Catherine the Great muses on her life, her relentless battle between love and power, the country she brought into the glorious new century, and the bodies left in her wake. By the end of her life, she had accomplished more than virtually any other woman in history. She built and grew the Romanov empire, amassed a vast fortune of art and land, and controlled an unruly and conniving court. Now, in a voice both indelible and intimate, she reflects on the decisions that gained her the world and brought her enemies to their knees. And before her last breath, shadowed by the bloody French Revolution, she sets up the end game for her last political maneuver, ensuring her successor and the greater glory of Russia.
Spotted on Amazon: The Peerless Four by Victoria Patterson. It's on my wishlist. It's a tad pricey and there isn't a Kindle edition yet. Hm. But check out the blurb.
Running so hard you think you’ll choke on your next breath. Lungs burning like they’re drenched in battery acid. Peripheral vision blurred by the same adrenaline that drowns out the cheers coming from the full stadium. And of course, the reporters. The men scribbling furiously on their notepads so they can publish every stumble, sprain, and sniffle.
This was the world of the female athletes in the 1928 Amsterdam Olympics, the first games in which women were allowed to compete in track and field on a trial basis. Nicknamed The Peerless Four,” the Canadian track team included some of the strongest, most diversely talented women on the scene. Narrated by the team’s chaperone—a former runner herself—the women embark on their journey with the same golden goals as every other Olympian, male or female. But as the Olympic tension begins to rise with unexpected injuries and disqualifications, each woman discovers new fears and priorities, all while the weight of women’s future in the Olympics rests on their performance.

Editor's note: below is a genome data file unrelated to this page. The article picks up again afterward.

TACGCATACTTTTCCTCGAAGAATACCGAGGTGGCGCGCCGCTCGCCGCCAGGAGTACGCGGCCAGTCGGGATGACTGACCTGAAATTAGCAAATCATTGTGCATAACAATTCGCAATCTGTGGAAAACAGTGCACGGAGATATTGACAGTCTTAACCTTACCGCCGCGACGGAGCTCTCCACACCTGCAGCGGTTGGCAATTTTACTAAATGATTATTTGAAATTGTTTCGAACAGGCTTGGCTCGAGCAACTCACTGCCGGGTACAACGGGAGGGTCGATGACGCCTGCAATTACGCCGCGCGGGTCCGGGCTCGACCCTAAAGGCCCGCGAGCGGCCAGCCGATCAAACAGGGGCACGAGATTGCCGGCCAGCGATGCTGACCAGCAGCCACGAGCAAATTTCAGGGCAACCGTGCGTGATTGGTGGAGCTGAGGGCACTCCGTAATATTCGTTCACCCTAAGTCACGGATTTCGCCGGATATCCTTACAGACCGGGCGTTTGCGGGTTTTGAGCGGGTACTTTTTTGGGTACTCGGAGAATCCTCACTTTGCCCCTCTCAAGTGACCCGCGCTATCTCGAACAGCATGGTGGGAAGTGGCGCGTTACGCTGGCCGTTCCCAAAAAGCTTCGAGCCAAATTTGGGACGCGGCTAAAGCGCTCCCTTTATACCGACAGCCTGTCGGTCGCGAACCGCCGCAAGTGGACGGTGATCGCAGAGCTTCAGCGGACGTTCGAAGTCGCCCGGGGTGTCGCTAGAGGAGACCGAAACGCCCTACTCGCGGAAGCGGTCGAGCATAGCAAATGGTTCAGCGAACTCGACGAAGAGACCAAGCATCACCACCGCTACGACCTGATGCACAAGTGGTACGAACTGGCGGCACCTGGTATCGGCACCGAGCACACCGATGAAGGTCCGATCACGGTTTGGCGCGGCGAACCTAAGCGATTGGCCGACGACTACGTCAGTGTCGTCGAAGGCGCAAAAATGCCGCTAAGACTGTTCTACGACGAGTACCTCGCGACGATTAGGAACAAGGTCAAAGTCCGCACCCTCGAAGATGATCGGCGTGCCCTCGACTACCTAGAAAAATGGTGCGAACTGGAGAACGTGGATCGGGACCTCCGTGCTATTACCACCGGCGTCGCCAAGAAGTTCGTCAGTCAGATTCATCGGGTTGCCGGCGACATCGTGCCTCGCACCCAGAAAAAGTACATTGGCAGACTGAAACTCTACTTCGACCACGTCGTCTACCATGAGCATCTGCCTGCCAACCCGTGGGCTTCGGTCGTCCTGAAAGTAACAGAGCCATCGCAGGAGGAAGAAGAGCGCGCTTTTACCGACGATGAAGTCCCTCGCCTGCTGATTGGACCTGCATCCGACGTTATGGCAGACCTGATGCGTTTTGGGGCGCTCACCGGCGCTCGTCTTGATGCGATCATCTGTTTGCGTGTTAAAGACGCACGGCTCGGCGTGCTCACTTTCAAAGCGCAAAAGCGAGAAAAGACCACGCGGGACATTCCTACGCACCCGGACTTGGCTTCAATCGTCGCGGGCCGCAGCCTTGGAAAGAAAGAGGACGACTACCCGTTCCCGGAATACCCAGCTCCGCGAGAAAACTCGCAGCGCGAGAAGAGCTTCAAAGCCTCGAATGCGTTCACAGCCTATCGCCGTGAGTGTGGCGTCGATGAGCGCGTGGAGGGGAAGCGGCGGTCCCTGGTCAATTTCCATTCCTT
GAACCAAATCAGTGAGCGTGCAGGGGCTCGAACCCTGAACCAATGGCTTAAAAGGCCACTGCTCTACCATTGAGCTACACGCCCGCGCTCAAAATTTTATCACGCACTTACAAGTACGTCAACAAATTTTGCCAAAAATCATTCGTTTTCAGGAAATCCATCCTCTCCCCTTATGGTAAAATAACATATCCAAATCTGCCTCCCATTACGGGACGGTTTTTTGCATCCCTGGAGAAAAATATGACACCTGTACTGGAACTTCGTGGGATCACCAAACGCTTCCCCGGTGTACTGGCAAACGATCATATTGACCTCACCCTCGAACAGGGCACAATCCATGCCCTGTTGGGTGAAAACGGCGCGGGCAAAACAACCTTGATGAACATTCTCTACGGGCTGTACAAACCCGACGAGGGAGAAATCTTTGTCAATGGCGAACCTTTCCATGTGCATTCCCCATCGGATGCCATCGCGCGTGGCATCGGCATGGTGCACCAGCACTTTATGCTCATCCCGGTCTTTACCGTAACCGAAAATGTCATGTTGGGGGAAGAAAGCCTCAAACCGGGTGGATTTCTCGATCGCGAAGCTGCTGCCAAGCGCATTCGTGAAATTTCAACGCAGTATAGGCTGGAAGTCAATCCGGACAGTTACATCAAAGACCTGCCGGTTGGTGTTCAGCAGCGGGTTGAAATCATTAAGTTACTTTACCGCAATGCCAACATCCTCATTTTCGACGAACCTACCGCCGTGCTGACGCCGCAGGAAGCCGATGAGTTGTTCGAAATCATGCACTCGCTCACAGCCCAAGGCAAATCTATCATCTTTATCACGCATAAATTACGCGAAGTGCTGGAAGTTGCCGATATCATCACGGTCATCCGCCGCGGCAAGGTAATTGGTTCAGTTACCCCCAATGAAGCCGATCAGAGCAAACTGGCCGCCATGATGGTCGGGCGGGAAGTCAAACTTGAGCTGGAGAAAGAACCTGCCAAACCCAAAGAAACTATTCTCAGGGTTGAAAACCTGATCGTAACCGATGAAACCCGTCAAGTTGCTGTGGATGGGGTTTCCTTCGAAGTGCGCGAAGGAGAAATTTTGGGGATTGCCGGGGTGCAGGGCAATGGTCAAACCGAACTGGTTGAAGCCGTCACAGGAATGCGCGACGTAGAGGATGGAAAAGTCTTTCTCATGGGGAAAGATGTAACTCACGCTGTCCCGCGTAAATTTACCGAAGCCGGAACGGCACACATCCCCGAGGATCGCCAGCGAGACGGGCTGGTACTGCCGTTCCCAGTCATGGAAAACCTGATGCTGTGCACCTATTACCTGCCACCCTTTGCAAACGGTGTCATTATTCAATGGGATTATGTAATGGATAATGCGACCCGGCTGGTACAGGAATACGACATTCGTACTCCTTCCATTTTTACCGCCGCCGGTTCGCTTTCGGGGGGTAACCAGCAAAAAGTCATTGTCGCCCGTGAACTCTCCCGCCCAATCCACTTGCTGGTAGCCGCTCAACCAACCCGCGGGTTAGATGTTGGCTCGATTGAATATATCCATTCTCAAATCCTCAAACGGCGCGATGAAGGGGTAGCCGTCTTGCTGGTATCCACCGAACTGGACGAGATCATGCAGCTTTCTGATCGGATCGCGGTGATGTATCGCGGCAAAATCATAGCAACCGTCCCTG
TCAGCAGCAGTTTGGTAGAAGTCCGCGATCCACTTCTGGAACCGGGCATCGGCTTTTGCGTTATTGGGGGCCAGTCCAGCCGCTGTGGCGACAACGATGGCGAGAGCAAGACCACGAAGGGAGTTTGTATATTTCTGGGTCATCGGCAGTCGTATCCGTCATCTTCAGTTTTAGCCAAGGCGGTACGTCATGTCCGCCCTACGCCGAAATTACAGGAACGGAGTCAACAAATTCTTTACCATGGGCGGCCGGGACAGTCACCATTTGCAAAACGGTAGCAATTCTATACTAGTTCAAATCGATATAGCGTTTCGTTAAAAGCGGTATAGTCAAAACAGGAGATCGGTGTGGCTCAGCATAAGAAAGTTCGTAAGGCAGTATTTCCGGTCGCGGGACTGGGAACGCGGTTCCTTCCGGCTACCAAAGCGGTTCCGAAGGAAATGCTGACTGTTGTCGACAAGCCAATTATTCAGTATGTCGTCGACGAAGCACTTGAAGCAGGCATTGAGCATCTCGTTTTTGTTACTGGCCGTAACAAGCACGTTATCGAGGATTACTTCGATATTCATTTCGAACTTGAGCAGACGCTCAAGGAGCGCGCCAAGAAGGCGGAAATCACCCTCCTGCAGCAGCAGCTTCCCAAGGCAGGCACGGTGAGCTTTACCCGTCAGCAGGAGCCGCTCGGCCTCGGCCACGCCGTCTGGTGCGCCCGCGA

The Peerless Four is more than a sports novel, more than a record of women’s rights. It’s a meditation on sacrifice, loyalty, perseverance, and the courage to live a true underdog tale.
And this one, I spotted on Edelweiss. It's on my wishlist. AMAZONS, 'nuff said.
The Lost Sisterhood by Anne Fortier. From the author of the New York Times bestseller Juliet comes a mesmerizing novel about a young scholar who risks her reputation—and her life—on a thrilling journey to prove that the legendary warrior women known as the Amazons actually existed.
Oxford lecturer Diana Morgan is an expert on Greek mythology. Her obsession with the Amazons started in childhood when her eccentric grandmother claimed to be one herself—before vanishing without a trace. Diana’s colleagues shake their heads at her Amazon fixation. But then a mysterious, well-financed foundation makes Diana an offer she cannot refuse.
Traveling to North Africa, Diana teams up with Nick Barran, an enigmatic Middle Eastern guide, and begins deciphering an unusual inscription on the wall of a recently unearthed temple. There she discovers the name of the first Amazon queen, Myrina, who crossed the Mediterranean in a heroic attempt to liberate her kidnapped sisters from Greek pirates, only to become embroiled in the most famous conflict of the ancient world—the Trojan War. Taking their cue from the inscription, Diana and Nick set out to find the fabled treasure that Myrina and her Amazon sisters salvaged from the embattled city of Troy so long ago. Diana doesn’t know the nature of the treasure, but she does know that someone is shadowing her, and that Nick has a sinister agenda of his own. With danger lurking at every turn, and unsure of whom to trust, Diana finds herself on a daring and dangerous quest for truth that will forever change her world.
Sweeping from England to North Africa to Greece and the ruins of ancient Troy, and navigating between present and past, The Lost Sisterhood is a breathtaking, passionate adventure of two women on parallel journeys, separated by time, who must fight to keep the lives and legacy of the Amazons from being lost forever.
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